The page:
These economic and structural changes had significant consequences for the built environment of the town. As the official pamphlet notes:

“The histories of the Transvaal Gold Mining Estate and Pilgrim’s Rest are inseparably linked. Both shared the fluctuating fortunes of the mines”

Already by 1876, miners were upgrading from tents to permanent buildings. By the 1890s, the city was a major commercial center. Over the following decades, the town’s fortunes waxed and waned with the productivity of the mine, and in response to the vicissitudes of the national and global gold markets. By the 1910s, the Pilgrim’s Rest revenues were beginning to dwindle as gold became harder to extract. The unique geography of the region meant that the reefs were often thin and hard to track. Mines were constantly opened, closed, and reopened again (TGME opened thirty mines in all over nearly a century of operation). After WWI, a number of forestry experiments in the area proved so profitable that mining no longer seemed the only viable economic mainstay of the region. Fortunes for the town turned temporarily in 1932, when gold prices spiked, and for a short time, the town entered another “boom” period. But, by the 1950s, mining operations had reached their all-time peak and in 1968, TGME sold out to another mining company. In 1972, the last mine ceased function. TGME (now a subsidiary of another company) sold the town of Pilgrim’s Rest to the Provincial government as a heritage site in 1974. It was declared a National Monument in 1986.

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The Information Center, complete with (often quite dated) posters and pamphlets for other area attractions and things to do in town. Photo by SR.

Even as the mining fortunes rose and fell over the last century, the architectural fabric of Pilgrim’s Rest has changed relatively little. One history of the town attributes the stagnant nature of the town to a proud and stubborn resistance to modernity. Purportedly, a new magistrate who arrived around the turn of the century was waylaid on his way into town by an angry villager who declared:

”You have come to a queer place! This is the Republic of Pilgrim’s Rest. There is no law here except what we make ourselves.”

However, more so than temperament, the preservation of Pilgrim’s Rest is connected to its history as a company town, owned in its entirety by TGME rather than by private individuals. The town expanded and contracted to serve the needs of the mine, and building stock was conserved rather than torn down and replaced with each boom-bust sequence. Due to its rural, mountainous location, Pilgrim’s Rest relied on the building materials that were simple to transport or could be acquired locally. As such, the town has a particular vernacular that unites many of its significant buildings. Corrugated iron siding forms the bulk of the walls and roofs, while carved wooden tracery and columns in a late-Victorian style lend ornament and articulation to the various commercial buildings. More permanent building materials, such as stone and brick, were typically reserved for structures such as the banks and churches. Still, most residences in the main part of town and the commercial buildings share the same basic grammar of sheet metal and carved wooden ornament, distinguished by fine-grain details, paint color, and ample signage.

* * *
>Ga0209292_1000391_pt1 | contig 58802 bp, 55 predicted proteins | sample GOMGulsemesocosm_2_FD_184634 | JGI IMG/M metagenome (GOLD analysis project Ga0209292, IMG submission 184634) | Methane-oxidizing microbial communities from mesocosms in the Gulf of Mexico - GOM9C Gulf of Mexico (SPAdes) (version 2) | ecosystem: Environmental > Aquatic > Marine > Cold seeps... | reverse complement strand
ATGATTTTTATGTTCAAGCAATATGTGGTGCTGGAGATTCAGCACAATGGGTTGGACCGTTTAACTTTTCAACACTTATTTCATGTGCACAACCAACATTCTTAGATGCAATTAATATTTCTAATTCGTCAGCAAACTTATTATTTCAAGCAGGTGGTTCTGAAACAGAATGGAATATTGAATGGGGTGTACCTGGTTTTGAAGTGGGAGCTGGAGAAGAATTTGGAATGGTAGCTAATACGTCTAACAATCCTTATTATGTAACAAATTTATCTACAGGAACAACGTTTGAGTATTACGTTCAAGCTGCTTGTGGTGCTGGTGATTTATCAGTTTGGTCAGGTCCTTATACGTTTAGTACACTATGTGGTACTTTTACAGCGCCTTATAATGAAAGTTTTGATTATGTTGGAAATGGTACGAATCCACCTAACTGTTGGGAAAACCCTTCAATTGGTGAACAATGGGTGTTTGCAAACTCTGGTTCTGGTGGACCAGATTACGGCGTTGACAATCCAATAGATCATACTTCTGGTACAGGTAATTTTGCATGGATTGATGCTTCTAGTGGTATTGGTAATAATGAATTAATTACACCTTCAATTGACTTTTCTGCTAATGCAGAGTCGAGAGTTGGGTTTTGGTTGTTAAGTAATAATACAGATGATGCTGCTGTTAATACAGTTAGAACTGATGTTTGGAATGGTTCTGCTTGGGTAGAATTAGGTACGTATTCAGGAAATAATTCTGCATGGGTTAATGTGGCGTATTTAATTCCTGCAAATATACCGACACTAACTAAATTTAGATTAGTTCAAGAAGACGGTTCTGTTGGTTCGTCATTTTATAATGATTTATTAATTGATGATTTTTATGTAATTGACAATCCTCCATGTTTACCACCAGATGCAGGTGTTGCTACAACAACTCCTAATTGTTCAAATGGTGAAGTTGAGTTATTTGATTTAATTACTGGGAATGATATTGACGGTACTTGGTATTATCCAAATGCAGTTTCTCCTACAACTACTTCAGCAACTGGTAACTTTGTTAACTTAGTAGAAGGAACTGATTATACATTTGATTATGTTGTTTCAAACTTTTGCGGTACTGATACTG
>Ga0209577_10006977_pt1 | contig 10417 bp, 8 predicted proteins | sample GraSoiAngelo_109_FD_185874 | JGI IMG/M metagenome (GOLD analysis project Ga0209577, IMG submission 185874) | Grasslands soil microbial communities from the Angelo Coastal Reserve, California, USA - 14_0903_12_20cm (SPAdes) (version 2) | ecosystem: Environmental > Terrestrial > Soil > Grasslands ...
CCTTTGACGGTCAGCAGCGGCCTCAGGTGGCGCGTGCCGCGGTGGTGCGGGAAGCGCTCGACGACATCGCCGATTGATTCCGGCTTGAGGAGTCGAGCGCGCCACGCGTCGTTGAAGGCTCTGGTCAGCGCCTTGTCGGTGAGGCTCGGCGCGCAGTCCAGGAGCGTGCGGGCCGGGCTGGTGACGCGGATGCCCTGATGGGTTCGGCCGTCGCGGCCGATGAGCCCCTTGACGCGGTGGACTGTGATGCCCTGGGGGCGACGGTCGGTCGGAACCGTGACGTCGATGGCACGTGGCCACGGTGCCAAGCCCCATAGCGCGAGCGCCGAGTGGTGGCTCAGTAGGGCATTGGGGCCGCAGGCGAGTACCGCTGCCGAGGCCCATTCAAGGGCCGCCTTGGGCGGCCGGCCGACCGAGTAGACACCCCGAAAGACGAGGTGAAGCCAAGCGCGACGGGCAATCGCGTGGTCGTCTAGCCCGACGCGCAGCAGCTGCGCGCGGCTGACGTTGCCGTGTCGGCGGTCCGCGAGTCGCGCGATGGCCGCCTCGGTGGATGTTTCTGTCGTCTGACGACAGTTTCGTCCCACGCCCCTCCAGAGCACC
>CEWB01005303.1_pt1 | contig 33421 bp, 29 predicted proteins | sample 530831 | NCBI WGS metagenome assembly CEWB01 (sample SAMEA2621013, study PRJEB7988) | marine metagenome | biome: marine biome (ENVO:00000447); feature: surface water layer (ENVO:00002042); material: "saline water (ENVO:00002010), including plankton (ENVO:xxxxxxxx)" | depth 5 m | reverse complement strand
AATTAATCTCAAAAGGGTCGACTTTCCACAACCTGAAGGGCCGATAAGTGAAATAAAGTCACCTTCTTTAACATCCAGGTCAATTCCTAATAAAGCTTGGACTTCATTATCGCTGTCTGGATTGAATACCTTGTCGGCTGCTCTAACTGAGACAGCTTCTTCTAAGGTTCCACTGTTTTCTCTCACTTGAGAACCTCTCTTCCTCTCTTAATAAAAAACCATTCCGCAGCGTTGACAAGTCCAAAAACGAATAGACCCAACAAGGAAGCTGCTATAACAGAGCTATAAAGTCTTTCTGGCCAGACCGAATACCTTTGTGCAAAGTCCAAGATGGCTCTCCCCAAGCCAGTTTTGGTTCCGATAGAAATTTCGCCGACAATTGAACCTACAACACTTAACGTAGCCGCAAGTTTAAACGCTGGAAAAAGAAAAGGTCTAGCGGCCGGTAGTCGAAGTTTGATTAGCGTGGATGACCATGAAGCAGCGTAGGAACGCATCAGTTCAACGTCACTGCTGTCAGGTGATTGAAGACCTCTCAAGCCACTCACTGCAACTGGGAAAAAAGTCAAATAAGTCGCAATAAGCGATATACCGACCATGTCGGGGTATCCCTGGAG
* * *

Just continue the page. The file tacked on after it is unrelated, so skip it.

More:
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The Old Bank is one of the few stone buildings in town, but its corrugated sheet metal roof and wooden ornament are typical of almost every historical building in town. Photo by SR.

After completing a circuit of the main town, John and I hiked up to the historical cemetery overlooking the town (complete with ominous squawking bird and creaky gate). By that point, I felt viscerally disconcerted by the tenor of the whole place. We’ve been to some pretty off-the-beaten track places here in South Africa, but this was the site that left me feeling the most on-edge.

We walked back to the downtown car park, past a row of former miner houses, the town’s elementary school, and its clinic. A pair of local boys raced past us up the hill, laughing and teasing each other as they ran—a blip of normalcy in what had been a truly strange experience. Returning to our rental car, its windows freshly washed, I felt an unmistakable sense of relief at the prospect of leaving. What had happened here? Why did the lived experience of this place feel so desolate? Was it merely a fluke of regional economic circumstance, or were there more global forces at play? The individual answers I’ve found are inconclusive but together situate Pilgrim’s Rest at the center of a debate raging in South Africa about how to manage the country’s historic sites, and the particular place and purpose of industrial sites as part of national heritage.

To Be Continued…

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The infamous Robber’s Grave of Pilgrim’s Rest. On the day I visited, most other tourists I saw mostly went directly to the cemetery. Overlooking the rest of the town, the cemetery has a macabre ambience and several notable permanent residents. Photo by SR.

Sources:

“Pilgrim’s Rest Home Page.” http://www.pilgrims-rest.co.za, accessed August 14, 2018. Last updated 2016.

Pilgrim’s Rest Museum. “Pilgrim’s Gold: A Humble Place That Made a Huge Constribution to South Africa’s Gold Industry.” Introductory museum text panel. Undated.

Pilgrim’s Rest Museum. “Pilgrim’s Rest: You are never too late for the Gold Rush.” Pamphlet from the information center. Undated.

Schultz, Judith. “The History of Pilgrim’s Rest.” Pamphlet from the information center. Undated.